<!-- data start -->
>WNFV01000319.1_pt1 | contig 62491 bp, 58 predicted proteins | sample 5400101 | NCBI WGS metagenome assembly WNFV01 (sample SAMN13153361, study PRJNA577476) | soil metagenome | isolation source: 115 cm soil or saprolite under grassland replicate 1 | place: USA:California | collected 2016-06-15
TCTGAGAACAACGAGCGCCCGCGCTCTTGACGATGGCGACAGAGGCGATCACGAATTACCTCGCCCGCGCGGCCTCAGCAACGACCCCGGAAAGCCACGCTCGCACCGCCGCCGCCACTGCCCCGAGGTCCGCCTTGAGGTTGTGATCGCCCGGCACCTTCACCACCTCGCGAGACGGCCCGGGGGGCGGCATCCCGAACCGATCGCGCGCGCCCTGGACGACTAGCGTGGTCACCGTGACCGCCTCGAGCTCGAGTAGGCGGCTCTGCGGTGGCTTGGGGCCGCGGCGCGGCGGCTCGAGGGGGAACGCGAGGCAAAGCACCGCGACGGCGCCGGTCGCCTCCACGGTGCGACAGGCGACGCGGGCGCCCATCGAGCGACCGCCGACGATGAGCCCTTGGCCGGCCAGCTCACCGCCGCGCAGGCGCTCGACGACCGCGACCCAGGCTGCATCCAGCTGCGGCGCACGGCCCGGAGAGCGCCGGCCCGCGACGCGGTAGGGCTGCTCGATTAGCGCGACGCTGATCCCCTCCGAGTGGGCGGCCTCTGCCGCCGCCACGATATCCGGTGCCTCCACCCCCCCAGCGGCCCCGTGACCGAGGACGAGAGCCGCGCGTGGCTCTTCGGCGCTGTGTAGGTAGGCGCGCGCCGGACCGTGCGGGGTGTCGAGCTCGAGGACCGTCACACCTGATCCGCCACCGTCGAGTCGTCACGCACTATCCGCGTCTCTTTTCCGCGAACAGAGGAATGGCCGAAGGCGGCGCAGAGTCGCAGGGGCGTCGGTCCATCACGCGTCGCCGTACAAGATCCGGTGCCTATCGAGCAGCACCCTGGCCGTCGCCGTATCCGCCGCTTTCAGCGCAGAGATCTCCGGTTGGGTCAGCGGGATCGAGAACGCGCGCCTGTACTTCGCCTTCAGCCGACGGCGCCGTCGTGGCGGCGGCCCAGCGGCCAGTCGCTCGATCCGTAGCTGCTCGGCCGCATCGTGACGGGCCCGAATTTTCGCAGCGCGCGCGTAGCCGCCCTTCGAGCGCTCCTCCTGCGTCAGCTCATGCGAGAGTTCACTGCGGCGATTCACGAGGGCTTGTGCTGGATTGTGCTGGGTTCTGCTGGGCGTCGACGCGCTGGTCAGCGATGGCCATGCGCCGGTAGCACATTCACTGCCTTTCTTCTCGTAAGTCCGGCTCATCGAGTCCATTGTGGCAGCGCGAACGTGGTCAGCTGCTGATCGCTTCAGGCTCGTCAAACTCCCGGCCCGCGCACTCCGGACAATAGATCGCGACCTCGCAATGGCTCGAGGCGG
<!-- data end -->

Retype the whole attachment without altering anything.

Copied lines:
>WNFV01000319.1_pt1 | contig 62491 bp, 58 predicted proteins | sample 5400101 | NCBI WGS metagenome assembly WNFV01 (sample SAMN13153361, study PRJNA577476) | soil metagenome | isolation source: 115 cm soil or saprolite under grassland replicate 1 | place: USA:California | collected 2016-06-15
TCTGAGAACAACGAGCGCCCGCGCTCTTGACGATGGCGACAGAGGCGATCACGAATTACCTCGCCCGCGCGGCCTCAGCAACGACCCCGGAAAGCCACGCTCGCACCGCCGCCGCCACTGCCCCGAGGTCCGCCTTGAGGTTGTGATCGCCCGGCACCTTCACCACCTCGCGAGACGGCCCGGGGGGCGGCATCCCGAACCGATCGCGCGCGCCCTGGACGACTAGCGTGGTCACCGTGACCGCCTCGAGCTCGAGTAGGCGGCTCTGCGGTGGCTTGGGGCCGCGGCGCGGCGGCTCGAGGGGGAACGCGAGGCAAAGCACCGCGACGGCGCCGGTCGCCTCCACGGTGCGACAGGCGACGCGGGCGCCCATCGAGCGACCGCCGACGATGAGCCCTTGGCCGGCCAGCTCACCGCCGCGCAGGCGCTCGACGACCGCGACCCAGGCTGCATCCAGCTGCGGCGCACGGCCCGGAGAGCGCCGGCCCGCGACGCGGTAGGGCTGCTCGATTAGCGCGACGCTGATCCCCTCCGAGTGGGCGGCCTCTGCCGCCGCCACGATATCCGGTGCCTCCACCCCCCCAGCGGCCCCGTGACCGAGGACGAGAGCCGCGCGTGGCTCTTCGGCGCTGTGTAGGTAGGCGCGCGCCGGACCGTGCGGGGTGTCGAGCTCGAGGACCGTCACACCTGATCCGCCACCGTCGAGTCGTCACGCACTATCCGCGTCTCTTTTCCGCGAACAGAGGAATGGCCGAAGGCGGCGCAGAGTCGCAGGGGCGTCGGTCCATCACGCGTCGCCGTACAAGATCCGGTGCCTATCGAGCAGCACCCTGGCCGTCGCCGTATCCGCCGCTTTCAGCGCAGAGATCTCCGGTTGGGTCAGCGGGATCGAGAACGCGCGCCTGTACTTCGCCTTCAGCCGACGGCGCCGTCGTGGCGGCGGCCCAGCGGCCAGTCGCTCGATCCGTAGCTGCTCGGCCGCATCGTGACGGGCCCGAATTTTCGCAGCGCGCGCGTAGCCGCCCTTCGAGCGCTCCTCCTGCGTCAGCTCATGCGAGAGTTCACTGCGGCGATTCACGAGGGCTTGTGCTGGATTGTGCTGGGTTCTGCTGGGCGTCGACGCGCTGGTCAGCGATGGCCATGCGCCGGTAGCACATTCACTGCCTTTCTTCTCGTAAGTCCGGCTCATCGAGTCCATTGTGGCAGCGCGAACGTGGTCAGCTGCTGATCGCTTCAGGCTCGTCAAACTCCCGGCCCGCGCACTCCGGACAATAGATCGCGACCTCGCAATGGCTCGAGGCGG